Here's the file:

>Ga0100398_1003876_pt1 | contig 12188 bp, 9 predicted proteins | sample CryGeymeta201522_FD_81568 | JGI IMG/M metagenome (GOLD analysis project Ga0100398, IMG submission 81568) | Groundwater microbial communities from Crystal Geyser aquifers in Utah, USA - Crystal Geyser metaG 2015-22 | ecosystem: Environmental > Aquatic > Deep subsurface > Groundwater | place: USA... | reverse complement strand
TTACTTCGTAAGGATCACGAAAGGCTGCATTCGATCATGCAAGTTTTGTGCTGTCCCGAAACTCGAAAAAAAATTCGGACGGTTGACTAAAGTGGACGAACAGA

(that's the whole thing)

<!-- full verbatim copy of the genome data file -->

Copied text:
>Ga0100398_1003876_pt1 | contig 12188 bp, 9 predicted proteins | sample CryGeymeta201522_FD_81568 | JGI IMG/M metagenome (GOLD analysis project Ga0100398, IMG submission 81568) | Groundwater microbial communities from Crystal Geyser aquifers in Utah, USA - Crystal Geyser metaG 2015-22 | ecosystem: Environmental > Aquatic > Deep subsurface > Groundwater | place: USA... | reverse complement strand
TTACTTCGTAAGGATCACGAAAGGCTGCATTCGATCATGCAAGTTTTGTGCTGTCCCGAAACTCGAAAAAAAATTCGGACGGTTGACTAAAGTGGACGAACAGA